Broom sat in the state legislature in the years 1784-86 and 1788, during which time he was chosen as a delegate to the Annapolis Convention, but he did not attend. At the Constitutional Convention, he never missed a session and spoke on several occasions, but his role was only a minor one.
After the convention, Broom returned to Wilmington, where in 1795 he erected a home near the Brandywine River on the outskirts of the city. He was its first postmaster (1790-92) and continued to hold various local offices and to participate in a variety of economic endeavors. For many years, he chaired the board of directors of Wilmington's Delaware Bank. He also operated a cotton mill, as well as a machine shop that produced and repaired mill machinery. He was involved, too, in an unsuccessful scheme to mine bog iron ore. A further interest was internal improvements: toll roads, canals, and bridges.
Broom also found time for philanthropic and religious activities. He served on the board of trustees of the College of Wilmington and as a lay leader at Old Swedes Church. He died at the age of 58 in 1810 while in Philadelphia on business and was buried there at Christ Church Burial Ground.
Image: Independence National Historical Park
Dickinson, "Penman of the Revolution," was born in 1732 at Crosiadore estate, near the village of Trappe in Talbot County, MD. He was the second son of Samuel Dickinson, the prosperous farmer, and his second wife, Mary (Cadwalader) Dickinson. In 1740 the family moved to Kent County near Dover, DE., where private tutors educated the youth. In 1750 he began to study law with John Moland in Philadelphia. In 1753 Dickinson went to England to continue his studies at London's Middle Temple. Four years later, he returned to Philadelphia and became a prominent lawyer there. In 1770 he married Mary Norris, daughter of a wealthy merchant. The couple had at least one daughter.
By that time, Dickinson's superior education and talents had propelled him into politics. In 1760 he had served in the assembly of the Three Lower Counties (Delaware), where he held the speakership. Combining his Pennsylvania and Delaware careers in 1762, he won a seat as a Philadelphia member in the Pennsylvania assembly and sat there again in 1764. He became the leader of the conservative side in the colony's political battles. His defense of the proprietary governor against the faction led by Benjamin Franklin hurt his popularity but earned him respect for his integrity. Nevertheless, as an immediate consequence, he lost his legislative seat in 1764.
Meantime, the struggle between the colonies and the mother country had waxed strong and Dickinson had emerged in the forefront of Revolutionary thinkers. In the debates over the Stamp Act (1765), he played a key part. That year, he wrote The Late Regulations Respecting the British Colonies . . . Considered, an influential pamphlet that urged Americans to seek repeal of the act by pressuring British merchants. Accordingly, the Pennsylvania legislature appointed him as a delegate to the Stamp Act Congress, whose resolutions he drafted.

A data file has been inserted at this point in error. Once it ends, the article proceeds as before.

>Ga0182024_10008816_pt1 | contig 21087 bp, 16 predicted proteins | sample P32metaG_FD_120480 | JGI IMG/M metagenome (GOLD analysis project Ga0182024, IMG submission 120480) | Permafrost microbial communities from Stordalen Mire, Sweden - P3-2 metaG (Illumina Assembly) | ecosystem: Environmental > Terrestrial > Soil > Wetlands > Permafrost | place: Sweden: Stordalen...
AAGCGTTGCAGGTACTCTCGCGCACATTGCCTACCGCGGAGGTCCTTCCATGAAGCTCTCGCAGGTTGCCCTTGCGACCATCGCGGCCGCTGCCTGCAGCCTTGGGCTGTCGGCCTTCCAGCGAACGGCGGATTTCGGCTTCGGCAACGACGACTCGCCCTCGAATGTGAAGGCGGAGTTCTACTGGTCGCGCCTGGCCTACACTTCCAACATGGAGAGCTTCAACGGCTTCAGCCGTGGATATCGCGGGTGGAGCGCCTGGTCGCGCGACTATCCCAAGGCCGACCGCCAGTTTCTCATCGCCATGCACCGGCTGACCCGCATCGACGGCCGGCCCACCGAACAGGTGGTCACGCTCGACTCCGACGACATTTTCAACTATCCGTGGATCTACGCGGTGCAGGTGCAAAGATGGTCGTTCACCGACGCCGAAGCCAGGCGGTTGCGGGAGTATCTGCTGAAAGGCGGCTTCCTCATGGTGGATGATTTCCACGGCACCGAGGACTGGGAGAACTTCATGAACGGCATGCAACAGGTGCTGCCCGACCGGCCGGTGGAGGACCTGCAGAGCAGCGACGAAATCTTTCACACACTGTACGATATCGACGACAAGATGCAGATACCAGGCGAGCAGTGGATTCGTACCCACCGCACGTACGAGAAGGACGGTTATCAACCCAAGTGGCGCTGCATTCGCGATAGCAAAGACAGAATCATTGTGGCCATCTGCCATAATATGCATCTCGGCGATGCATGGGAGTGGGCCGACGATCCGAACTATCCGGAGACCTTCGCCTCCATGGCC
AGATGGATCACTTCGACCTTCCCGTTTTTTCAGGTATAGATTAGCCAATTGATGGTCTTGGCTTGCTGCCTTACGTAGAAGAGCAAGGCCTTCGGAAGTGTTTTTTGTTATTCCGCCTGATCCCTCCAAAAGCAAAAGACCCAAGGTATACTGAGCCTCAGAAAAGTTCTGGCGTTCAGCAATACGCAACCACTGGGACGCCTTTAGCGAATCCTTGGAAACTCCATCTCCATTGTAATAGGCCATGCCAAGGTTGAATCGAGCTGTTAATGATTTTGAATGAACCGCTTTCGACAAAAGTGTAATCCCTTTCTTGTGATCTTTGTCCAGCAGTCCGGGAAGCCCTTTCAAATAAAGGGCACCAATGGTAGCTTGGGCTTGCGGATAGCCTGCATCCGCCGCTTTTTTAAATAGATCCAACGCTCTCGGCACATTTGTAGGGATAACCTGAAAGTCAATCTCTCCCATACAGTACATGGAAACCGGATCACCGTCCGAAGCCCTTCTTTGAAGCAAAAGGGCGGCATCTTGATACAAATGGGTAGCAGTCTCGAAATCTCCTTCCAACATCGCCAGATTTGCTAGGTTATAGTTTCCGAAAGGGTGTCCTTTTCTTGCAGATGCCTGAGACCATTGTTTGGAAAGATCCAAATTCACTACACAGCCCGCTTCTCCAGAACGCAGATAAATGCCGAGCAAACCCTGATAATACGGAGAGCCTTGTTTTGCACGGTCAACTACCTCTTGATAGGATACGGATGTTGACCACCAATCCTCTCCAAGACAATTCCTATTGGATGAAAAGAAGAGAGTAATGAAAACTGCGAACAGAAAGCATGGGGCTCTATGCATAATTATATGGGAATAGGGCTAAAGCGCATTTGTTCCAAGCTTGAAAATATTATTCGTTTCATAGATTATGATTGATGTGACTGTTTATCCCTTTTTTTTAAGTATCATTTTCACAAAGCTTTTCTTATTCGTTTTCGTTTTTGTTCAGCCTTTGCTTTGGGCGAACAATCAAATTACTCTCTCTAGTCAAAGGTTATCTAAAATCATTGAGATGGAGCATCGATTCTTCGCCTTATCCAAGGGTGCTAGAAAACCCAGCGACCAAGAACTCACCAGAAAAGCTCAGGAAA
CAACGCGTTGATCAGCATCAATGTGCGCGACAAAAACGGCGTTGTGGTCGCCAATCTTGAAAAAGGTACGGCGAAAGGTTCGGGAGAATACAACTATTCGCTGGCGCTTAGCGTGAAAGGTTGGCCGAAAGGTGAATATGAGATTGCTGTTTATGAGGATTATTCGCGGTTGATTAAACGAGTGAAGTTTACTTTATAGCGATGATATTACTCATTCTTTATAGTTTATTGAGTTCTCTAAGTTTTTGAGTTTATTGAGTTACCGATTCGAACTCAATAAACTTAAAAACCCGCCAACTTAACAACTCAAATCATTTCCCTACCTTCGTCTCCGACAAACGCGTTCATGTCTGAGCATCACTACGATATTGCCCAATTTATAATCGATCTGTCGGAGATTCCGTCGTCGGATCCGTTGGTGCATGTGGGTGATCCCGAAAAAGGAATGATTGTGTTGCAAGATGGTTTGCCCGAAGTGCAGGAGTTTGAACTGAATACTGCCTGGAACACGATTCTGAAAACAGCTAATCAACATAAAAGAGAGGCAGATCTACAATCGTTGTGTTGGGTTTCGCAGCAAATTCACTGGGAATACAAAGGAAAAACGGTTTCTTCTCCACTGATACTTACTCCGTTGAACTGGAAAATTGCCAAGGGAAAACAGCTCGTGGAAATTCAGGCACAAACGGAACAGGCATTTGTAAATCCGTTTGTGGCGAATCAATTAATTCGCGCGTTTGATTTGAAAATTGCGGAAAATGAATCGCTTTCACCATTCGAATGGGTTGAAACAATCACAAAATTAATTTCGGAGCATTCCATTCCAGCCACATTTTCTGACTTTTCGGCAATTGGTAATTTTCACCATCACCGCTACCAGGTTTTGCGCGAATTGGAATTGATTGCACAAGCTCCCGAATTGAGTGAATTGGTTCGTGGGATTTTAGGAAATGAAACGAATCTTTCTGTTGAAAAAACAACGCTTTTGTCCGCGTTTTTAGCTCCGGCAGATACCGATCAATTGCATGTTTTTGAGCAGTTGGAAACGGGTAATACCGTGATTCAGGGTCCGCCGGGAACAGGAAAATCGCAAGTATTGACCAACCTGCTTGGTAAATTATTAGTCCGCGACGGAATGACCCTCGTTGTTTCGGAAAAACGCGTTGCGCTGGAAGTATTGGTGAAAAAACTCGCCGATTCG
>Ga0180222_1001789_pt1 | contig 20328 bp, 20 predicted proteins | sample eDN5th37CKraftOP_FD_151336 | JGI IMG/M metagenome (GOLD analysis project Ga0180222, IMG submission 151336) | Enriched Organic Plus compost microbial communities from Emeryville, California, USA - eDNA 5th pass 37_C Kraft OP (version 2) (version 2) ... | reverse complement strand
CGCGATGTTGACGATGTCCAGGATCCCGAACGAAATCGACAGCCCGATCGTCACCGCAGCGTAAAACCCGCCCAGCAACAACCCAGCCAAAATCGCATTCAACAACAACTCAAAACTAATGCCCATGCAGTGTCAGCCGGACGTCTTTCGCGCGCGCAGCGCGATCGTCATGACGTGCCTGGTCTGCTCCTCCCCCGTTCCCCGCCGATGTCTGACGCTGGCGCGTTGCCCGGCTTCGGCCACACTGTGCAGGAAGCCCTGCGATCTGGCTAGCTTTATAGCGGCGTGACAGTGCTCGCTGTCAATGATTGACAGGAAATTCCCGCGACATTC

In 1767-68 Dickinson wrote a series of newspaper articles in the Pennsylvania Chronicle that came to be known collectively as Letters from a Farmer in Pennsylvania. They attacked British taxation policy and urged resistance to unjust laws, but also emphasized the possibility of a peaceful resolution. So popular were the Letters in the colonies that Dickinson received an honorary LL.D. from the College of New Jersey (later Princeton) and public thanks from a meeting in Boston. In 1768, responding to the Townshend Duties, he championed rigorous colonial resistance in the form of nonimportation and nonexportation agreements.
In 1771, Dickinson returned to the Pennsylvania legislature and drafted a petition to the king that was unanimously approved. Because of his continued opposition to the use of force, however, he lost much of his popularity by 1774. He particularly resented the tactics of New England leaders in that year and refused to support aid requested by Boston in the wake of the Intolerable Acts, though he sympathized with the city's plight. Reluctantly, Dickinson was drawn into the Revolutionary fray. In 1774 he chaired the Philadelphia committee of correspondence and briefly sat in the First Continental Congress as a representative from Pennsylvania.
Throughout 1775, Dickinson supported the Whig cause, but continued to work for peace. He drew up petitions asking the king for redress of grievances. At the same time, he chaired a Philadelphia committee of safety and defense and held a colonelcy in the first battalion recruited in Philadelphia to defend the city.
After Lexington and Concord, Dickinson continued to hope for a peaceful solution. In the Second Continental Congress (1775-76), still a representative of Pennsylvania, he drew up them> Declaration of the Causes of Taking Up Arms. In the Pennsylvania assembly, he drafted an authorization to send delegates to Congress in 1776. It directed them to seek redress of grievances, but ordered them to oppose separation of the colonies from Britain.